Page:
19. Saskatchewan OHS Act & Regulations • Under the Saskatchewan OHS legislation the worker’s responsibilities are: • to comply with all policies and procedures and perform work in a safe and healthy manner, with as little impact on the environment as possible • to take an active role in promoting health and safety and protection of the environment • to refrain from activities which may jeopardize the health and safety of others, or the environment Rev. 2

  20. Saskatchewan OHS Act & Regulations • The CLSI responsibilities under the Saskatchewan OHS legislation are: • to ensure the health, safety and welfare at work of all CLS personnel. • to consult and co-operate with the Occupational Health and Safety Committee. • to ensure CLS staff are not exposed to harassment • to co-operate with any person exercising a duty imposed by the Act and Regulations. • to comply with Occupational Health and Safety Act and Regulations. Rev. 2

  21. CLSI OHSC • The CLSI OHSC (Occupational Health and Safety Committee) is formed to: • Help the CLSI identify, assess and control hazards • Provide a channel of communication between the CLSI and CLS staff • Conduct regular inspections • Talk with CLS staff about their health and safety concerns • Help the CLSI develop and monitor policies, plans and programs • Participate in accident investigations and investigations of dangerous occurrences (called “near misses”) • Meet to discuss concerns and make recommendations for corrective actions to discuss with CLSI Rev. 2

  22. CLSI OHS Membership • Members: • Skeeter Abell-Smith (co-chairperson) 657-3574 • John Swirsky (co-chairperson) 657-3567 • Mohamed Benmerrouche 657-3514 • Jeff Cutler 657-3530 • Terry Johnson 657-3573 • Elder Matias 657-3551 • Dean Orosz 657-3575 • Mark de Jong 657-3532 • Reg Aupperle 657-3597 • Jon Stampe 657-3578 • Brian Yates 657-3563 • Matthew Dalzell 657-3739 • Grant Cubbon 657-3515 Rev. 2

  23. Module 3 Building Access Rev. 2

  24. Security • Reception hours are Monday through Friday from 8:00 to 16:30. • The main entrance to the lobby will be unlocked during these hours. • All exterior doors are locked at all times except as noted above. • Access to CLS Building and Radiological Controlled Areas are controlled using a Card Access System. • The main entrances are monitored with a Closed Circuit Television (CCTV) System. • Any security concerns should be reported to the HSE Department 227-3113 and Campus Security 966-5555 immediately. • NOTE: Prefix with 9 if using CLS Phones. Card Reader Rev. 2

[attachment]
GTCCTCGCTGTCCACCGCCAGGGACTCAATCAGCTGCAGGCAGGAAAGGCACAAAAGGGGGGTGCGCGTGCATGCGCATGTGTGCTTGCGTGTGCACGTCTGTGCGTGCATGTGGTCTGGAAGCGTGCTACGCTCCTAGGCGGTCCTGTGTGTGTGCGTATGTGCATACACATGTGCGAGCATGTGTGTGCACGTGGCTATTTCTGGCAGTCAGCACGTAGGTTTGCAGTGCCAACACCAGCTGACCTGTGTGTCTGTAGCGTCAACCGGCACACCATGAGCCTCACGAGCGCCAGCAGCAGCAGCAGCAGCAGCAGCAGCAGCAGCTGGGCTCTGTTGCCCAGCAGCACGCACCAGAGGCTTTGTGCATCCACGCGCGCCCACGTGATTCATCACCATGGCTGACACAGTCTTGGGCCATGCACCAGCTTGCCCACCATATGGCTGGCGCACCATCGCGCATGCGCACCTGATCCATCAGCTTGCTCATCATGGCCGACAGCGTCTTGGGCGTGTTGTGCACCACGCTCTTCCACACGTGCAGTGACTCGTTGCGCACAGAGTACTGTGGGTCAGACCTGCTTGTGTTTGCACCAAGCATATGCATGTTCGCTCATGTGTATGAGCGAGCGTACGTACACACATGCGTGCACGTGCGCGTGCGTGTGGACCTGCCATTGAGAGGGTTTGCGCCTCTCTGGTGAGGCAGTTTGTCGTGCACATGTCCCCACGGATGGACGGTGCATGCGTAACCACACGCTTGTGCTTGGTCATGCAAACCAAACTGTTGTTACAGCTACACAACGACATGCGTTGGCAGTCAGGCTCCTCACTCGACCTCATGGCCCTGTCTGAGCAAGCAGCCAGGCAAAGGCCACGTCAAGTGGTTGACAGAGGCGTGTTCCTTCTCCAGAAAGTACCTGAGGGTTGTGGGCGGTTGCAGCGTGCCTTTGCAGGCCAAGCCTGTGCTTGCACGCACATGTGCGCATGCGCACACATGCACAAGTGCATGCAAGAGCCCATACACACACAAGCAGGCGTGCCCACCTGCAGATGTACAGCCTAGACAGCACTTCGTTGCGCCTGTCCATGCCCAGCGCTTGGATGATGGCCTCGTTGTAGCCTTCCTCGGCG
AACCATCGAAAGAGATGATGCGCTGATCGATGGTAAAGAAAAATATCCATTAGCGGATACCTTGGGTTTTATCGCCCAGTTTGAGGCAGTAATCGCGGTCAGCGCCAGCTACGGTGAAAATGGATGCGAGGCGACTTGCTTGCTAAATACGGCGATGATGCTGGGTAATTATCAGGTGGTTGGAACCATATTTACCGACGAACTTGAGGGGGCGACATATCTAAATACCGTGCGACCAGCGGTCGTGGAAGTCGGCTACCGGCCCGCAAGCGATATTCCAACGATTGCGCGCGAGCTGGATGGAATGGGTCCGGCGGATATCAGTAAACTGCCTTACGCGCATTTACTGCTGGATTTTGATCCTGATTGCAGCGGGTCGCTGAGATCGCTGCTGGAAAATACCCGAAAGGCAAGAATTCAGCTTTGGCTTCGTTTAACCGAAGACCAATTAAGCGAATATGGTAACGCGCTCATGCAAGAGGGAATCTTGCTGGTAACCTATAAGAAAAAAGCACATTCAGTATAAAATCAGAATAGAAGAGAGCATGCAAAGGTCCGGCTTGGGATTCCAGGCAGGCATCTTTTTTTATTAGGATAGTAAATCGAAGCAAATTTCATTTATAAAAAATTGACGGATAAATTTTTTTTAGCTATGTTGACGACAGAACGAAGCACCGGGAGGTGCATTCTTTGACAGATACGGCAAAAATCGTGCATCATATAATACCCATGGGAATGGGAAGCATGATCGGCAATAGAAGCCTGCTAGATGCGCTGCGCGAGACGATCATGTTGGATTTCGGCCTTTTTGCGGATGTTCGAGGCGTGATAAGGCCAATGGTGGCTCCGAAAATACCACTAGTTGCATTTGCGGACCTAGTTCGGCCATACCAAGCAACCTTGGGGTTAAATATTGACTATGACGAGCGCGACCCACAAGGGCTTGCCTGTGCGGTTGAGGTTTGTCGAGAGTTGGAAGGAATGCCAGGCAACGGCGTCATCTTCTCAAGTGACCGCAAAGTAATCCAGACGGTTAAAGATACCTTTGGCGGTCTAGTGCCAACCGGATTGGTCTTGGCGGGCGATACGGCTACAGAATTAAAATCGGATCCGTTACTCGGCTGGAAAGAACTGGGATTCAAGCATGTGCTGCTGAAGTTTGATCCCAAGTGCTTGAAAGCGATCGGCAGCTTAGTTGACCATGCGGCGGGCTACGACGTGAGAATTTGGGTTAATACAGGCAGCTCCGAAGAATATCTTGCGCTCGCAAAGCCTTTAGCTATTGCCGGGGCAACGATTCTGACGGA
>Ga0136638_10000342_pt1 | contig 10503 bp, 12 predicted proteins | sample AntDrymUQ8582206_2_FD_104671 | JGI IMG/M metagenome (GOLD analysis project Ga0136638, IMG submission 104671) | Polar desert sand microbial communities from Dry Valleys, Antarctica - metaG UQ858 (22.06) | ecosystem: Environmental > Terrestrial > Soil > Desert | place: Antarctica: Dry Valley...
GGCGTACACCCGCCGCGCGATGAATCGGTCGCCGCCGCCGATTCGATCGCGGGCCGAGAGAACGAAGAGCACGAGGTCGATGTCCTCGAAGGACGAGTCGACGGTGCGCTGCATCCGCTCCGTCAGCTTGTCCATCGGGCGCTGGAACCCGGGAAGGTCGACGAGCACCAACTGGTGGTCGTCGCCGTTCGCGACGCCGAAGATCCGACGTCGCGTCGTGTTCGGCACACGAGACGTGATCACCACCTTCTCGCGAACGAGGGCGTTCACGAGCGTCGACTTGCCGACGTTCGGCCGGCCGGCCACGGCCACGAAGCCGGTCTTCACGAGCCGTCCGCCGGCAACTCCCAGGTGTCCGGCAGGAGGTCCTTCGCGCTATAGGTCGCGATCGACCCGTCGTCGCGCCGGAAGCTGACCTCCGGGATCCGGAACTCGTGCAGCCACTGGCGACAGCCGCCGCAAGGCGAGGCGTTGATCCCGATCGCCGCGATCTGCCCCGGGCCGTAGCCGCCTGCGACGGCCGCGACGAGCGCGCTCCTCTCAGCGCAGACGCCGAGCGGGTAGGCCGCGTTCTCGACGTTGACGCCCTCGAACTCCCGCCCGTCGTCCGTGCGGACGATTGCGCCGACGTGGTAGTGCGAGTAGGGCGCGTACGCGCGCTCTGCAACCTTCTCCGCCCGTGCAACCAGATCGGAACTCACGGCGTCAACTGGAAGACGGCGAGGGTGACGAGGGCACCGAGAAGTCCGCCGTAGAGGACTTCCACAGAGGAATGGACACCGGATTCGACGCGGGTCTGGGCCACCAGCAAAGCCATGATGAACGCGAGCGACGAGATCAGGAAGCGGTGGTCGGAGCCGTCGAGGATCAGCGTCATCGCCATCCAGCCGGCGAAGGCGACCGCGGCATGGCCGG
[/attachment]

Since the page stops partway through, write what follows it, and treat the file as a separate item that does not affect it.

25. ID Badge, Access Card and TLD • You will be issued an Identification Badge and a Security Access Card • The Security Access Card will be programmed to give you access into the building and the Free Access Zone. • If required, you will be issued a Radiation Dosimeter - Thermo Luminescent Dosimeter (TLD). • The dosimeter will record your exposure to ionizing radiation. • ID Badge, Security Access Card and TLD must be returned to CLSI User Office when your work is complete. Rev. 2

  26. Hazards • Hazards are mostly confined to areas within RAZ (Restricted Access Zone) and may include: • Chemical/Biological • Electrical/mechanical • Cryogenic • Radiological (ionizing and non-ionizing) • Magnetic • Physical such as Noise, Heights and Ergonomic Rev. 2

  27. Module 4 Emergency Information Rev. 2

  28. Emergency Information • Contact Info for specific emergencies: • Fire/Ambulance 9-911 • Security 9-227-3113/9-966-5555 • Oxygen Alarms 9-227-3113 • Hazardous material Spills 9-227-3113 • Saskatchewan Poison Centre 9-1-866-454-1212 NOTE: The prefix 9 is required when dialing from a CLS telephone. • CLS Building Emergency Contact Info: • U of S Security 9-966-5555 • Health, Safety & Environment 9-227-3113 • Mechanical 9-227-0759 • Electrical 9-230-2803 Rev. 2

  29. Building Evacuation • All personnel must leave the building when fire alarm sounds • click to listen to the alarm • Leave the building through the closest exit and assemble at the meeting area near the entrance to the Main Parking Lot (see Map next slide). • During inclement weather, assemble at the Environment Canada Building or the Food Research Building (see Map next slide). • Remain at the meeting area until the all clear signal is given by the CLSI Chief Warden. Rev. 2

  30. Building Evacuation Meeting Place Meeting Area Inclement Weather Meeting Place Inclement Weather Meeting Place Rev. 2

  31. Incident/Accident Reporting • An accident is an unplanned event which results in a fatality, injury, property damage or material loss. • Reporting work injuries is an important key to allow the prompt correction of situations that could have a serious affect on the health and safety of the CLS staff, contractors, users, and visitors. • A work injury is the result of any work-related event, such that a worker needs medical treatment or time away from work. • Reporting of accidents or incidents (near misses) is a requirement under the Saskatchewan Occupational Health and Safety Act & Regulations and the Worker’s Compensation Act. Rev. 2

  32. Injury Reporting • If you are involved in an accident, the injury must be cared for immediately and you must inform your supervisor/CLSI Contact. • Consult CLSI Incident/Accident Reporting procedure for more details or contact CLSI HSE Department. • For a minor injury: • Treat the injury • Record the injury and treatment in the logbook located in a First Aid Kit or in the First Aid Room. • Report the injury to your supervisor/CLSI Contact • Major injury (requires medical attention): • Seek and receive appropriate medical attention • Report the injury to your supervisor/CLSI Contact • Complete Accident/Incident Report form (Form No. • Complete the “Injury Report Form” and Worker’s Compensation Forms (WCB). Rev. 2